Monthly Archives: May 2014

Adventures of a Sociologist

This week has been a productive one dare I say it. Although looking at my diary I was a little depressed to see that I had three hospital appointments within a 48 hour period. I have began wishing that health care had loyalty points like the Air Miles scheme. Seriously if it did I reckon I would probably have made it round the world by now in first class style. As it is I have to content myself with a lukewarm cup of tea and a slice of dried out toast in the cafe at the hospital.

At the moment I dread my medical interactions. My case is managed by three teams, all of whom have differing Ideas about how to manage my care and treatment. A few weeks ago we had the great, ‘Who is responsible for swabbing the pressure sores on Anika’s foot?’ I rolled up for my regular hospital review which includes any arising issues. I dutifully mentioned my sores. I had not been feeling that great and my legs were stiffer than normal even with the high doses of muscle relaxant drugs that are pumped directly into my spine. I have to concede that yes, pain does make spasticity worse.

One of the specialist nurses took a look and suggested a swab, and then had a mini debate about whose responsibility it was to do a swab of the offending wound. I thought this seemed a little petty. Inwardly I fumed, I don’t care who does it, you, the Queen or even God, whilst outwardly involved deep breathing and keeping a tenuous grasp on my cool. It seems that the swabbing process is not as simple as you might expect. The physical act is simple enough. Lightly introduce small cotton bud like implement to wound and put it in a tube and send it for testing; no big deal. The issue is, ‘Who pays?’ Apparently GPs are charged by the hospital if a swab is done there, whereas if it is done at the practice there is no extra charge. This, as one of the hospital staff pointed out, is far more economical. Also, if they didn’t swab they would not be treading on the toes of the other teams treating me. To cut a long story short, the swab got done and showed an infection. I took the required medication, (it was simple really), I am newly invigorated thanks to antibiotics and ready for a challenge.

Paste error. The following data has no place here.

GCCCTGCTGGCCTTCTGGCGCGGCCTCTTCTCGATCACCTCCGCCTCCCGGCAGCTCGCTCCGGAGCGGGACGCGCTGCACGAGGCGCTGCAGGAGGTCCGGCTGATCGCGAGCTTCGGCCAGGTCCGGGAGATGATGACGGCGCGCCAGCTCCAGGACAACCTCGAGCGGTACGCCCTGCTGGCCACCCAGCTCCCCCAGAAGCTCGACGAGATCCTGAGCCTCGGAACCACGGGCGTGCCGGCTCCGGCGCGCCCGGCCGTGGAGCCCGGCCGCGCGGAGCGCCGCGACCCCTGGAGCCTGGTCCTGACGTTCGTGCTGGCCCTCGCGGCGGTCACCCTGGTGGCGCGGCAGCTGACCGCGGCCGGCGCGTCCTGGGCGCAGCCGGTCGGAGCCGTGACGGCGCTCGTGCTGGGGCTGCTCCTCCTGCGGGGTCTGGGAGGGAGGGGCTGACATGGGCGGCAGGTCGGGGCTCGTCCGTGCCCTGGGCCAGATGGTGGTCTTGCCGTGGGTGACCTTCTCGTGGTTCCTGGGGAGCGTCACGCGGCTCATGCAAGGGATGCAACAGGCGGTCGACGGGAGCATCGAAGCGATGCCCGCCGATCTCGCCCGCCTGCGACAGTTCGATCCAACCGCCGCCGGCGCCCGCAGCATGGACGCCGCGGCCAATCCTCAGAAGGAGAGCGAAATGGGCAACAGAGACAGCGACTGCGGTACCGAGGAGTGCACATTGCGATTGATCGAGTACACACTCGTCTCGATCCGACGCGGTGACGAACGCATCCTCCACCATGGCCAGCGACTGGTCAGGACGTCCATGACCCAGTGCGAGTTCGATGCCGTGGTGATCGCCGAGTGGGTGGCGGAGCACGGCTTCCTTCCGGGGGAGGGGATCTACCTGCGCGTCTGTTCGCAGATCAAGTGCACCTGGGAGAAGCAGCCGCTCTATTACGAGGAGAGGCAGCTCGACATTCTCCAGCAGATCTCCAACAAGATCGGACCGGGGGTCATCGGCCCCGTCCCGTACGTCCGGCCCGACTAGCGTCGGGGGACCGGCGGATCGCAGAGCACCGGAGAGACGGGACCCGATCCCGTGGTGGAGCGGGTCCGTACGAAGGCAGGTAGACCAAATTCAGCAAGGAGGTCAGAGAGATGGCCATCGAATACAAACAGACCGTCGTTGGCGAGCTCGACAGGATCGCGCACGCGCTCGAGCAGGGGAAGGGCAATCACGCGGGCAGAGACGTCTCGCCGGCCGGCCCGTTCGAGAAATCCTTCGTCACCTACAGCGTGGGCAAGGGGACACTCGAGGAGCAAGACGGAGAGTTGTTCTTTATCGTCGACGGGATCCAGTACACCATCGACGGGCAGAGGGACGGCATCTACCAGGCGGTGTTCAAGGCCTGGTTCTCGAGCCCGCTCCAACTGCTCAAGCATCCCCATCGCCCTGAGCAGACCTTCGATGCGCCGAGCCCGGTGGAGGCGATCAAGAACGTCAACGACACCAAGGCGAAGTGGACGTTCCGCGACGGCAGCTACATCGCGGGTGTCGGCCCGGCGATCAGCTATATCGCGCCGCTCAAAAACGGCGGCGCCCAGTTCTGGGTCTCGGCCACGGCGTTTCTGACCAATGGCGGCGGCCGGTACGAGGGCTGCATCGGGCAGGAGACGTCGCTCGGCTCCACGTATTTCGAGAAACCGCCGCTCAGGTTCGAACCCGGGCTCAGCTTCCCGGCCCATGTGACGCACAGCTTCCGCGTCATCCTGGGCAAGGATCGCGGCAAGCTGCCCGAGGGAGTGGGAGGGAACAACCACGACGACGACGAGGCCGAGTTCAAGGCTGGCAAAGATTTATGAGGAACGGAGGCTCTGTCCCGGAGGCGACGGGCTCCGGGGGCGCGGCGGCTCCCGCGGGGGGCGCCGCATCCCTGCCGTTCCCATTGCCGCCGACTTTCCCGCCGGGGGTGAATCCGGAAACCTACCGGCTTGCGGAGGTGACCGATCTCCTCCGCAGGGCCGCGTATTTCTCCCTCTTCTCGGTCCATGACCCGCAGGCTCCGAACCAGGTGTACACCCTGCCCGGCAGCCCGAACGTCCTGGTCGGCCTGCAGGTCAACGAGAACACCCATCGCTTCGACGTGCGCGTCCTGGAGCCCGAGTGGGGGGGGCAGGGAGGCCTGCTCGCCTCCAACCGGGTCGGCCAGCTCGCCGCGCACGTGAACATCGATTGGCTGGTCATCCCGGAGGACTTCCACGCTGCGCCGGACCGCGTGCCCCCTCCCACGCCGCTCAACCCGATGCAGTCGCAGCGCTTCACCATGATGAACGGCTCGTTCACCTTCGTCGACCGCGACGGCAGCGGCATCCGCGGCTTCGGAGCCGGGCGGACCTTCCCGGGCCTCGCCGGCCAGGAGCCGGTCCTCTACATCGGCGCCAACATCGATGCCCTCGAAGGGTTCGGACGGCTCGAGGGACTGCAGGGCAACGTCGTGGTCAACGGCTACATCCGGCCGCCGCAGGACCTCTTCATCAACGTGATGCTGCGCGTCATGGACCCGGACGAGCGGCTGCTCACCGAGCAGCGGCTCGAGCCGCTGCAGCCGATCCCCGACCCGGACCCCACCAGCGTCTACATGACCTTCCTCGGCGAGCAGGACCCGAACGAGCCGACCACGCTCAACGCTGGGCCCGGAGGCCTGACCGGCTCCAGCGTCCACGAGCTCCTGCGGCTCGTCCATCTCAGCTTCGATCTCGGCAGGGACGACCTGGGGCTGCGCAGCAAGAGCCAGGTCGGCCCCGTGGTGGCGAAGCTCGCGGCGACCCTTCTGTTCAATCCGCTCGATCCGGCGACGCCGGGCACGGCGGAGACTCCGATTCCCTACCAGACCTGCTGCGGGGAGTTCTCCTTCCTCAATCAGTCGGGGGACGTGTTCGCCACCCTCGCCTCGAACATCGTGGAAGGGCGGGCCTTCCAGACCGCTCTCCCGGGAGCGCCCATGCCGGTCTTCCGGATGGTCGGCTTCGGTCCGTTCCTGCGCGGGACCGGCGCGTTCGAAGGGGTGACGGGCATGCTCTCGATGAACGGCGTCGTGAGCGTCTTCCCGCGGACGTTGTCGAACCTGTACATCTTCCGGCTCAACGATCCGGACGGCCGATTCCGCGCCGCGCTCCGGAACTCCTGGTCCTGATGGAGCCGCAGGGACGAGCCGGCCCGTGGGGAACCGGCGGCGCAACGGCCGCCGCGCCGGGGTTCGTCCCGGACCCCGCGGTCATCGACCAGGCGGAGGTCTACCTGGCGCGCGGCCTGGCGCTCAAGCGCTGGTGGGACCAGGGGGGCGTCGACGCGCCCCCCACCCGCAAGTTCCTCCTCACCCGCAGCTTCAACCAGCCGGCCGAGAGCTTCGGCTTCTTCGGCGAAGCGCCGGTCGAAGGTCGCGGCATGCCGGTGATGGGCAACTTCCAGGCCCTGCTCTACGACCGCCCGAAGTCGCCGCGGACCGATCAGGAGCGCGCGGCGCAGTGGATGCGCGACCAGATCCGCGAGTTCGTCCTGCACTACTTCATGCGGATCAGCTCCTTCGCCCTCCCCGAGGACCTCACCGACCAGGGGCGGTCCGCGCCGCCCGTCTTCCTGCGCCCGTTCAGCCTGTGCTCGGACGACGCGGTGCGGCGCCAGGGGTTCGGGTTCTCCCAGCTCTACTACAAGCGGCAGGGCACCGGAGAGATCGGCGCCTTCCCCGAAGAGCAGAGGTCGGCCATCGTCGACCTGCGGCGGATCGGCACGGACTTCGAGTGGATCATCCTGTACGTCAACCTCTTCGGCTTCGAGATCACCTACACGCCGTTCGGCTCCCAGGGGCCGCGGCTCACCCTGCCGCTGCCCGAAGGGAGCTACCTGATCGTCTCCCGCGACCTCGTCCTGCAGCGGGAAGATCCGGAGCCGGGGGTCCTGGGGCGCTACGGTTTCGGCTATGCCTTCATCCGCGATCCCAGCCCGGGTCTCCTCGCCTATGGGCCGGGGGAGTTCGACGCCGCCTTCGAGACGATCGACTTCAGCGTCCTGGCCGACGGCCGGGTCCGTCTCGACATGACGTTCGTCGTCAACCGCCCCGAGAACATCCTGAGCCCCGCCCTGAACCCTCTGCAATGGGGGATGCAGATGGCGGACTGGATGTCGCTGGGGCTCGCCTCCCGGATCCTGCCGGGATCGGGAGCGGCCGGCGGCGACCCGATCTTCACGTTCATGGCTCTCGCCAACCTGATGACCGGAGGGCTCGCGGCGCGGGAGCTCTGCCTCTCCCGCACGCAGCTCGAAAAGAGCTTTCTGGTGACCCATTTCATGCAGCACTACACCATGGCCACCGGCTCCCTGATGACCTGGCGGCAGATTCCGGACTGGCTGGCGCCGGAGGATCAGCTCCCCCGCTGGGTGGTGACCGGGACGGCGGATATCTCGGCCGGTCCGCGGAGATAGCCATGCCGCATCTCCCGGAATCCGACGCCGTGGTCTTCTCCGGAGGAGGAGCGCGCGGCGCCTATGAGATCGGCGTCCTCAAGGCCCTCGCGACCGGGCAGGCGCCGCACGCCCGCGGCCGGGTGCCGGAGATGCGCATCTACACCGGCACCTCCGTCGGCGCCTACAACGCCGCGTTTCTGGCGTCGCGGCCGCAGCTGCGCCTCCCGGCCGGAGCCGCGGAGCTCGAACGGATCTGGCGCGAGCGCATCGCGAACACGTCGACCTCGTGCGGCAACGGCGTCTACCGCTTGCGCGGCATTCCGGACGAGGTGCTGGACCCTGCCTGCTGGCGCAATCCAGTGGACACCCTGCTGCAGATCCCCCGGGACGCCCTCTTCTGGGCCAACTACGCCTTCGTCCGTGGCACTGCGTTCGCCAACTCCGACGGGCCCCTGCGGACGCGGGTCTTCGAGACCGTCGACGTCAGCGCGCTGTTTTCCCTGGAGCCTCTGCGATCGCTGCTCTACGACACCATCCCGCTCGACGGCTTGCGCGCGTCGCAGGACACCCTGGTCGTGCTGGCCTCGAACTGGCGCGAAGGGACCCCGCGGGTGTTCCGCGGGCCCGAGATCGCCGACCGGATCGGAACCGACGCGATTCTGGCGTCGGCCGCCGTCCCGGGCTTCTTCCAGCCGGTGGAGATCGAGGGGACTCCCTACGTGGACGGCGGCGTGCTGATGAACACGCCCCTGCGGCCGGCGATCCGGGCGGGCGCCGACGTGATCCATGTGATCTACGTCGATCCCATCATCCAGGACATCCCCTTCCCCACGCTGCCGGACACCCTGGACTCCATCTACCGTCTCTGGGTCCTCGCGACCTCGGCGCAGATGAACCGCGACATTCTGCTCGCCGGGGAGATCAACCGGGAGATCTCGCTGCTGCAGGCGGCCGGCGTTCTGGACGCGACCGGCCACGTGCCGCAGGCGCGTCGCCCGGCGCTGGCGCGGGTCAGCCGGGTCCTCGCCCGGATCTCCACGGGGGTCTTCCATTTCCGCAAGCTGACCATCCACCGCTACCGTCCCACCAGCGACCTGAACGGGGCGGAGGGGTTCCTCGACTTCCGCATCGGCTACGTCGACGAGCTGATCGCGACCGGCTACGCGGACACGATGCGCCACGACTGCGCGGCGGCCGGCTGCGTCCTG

This is just as well as I am going to the British Sociological Association’s council meeting on Friday. I started planning for this a month ago and it is only one day in London. The thing is disability, particularly mobility problems, can turn the simplest journeys into a Herculean task. I read, ‘Around the World in 80 Days’ as a child and watched Michael Palin’s 90s recreation of it many years ago as my family were glued to it. They all have a wanderlust that in adult life I have singularly failed to acquire. For me London is a positively exotic destination. When you have to book Boarding Assistance for your train a week in advance and have to arrive 30 minutes before it departs, a day out begins to feel like a package holiday. Also, if I want a specific wheelchair accessible taxi I may have to book it 14 days in advance to avoid the special school and social service transport issues that arise during rush hour. At times my days out and trips to conferences begin to resemble one of those holidays ‘On the Edge’ you see on TV.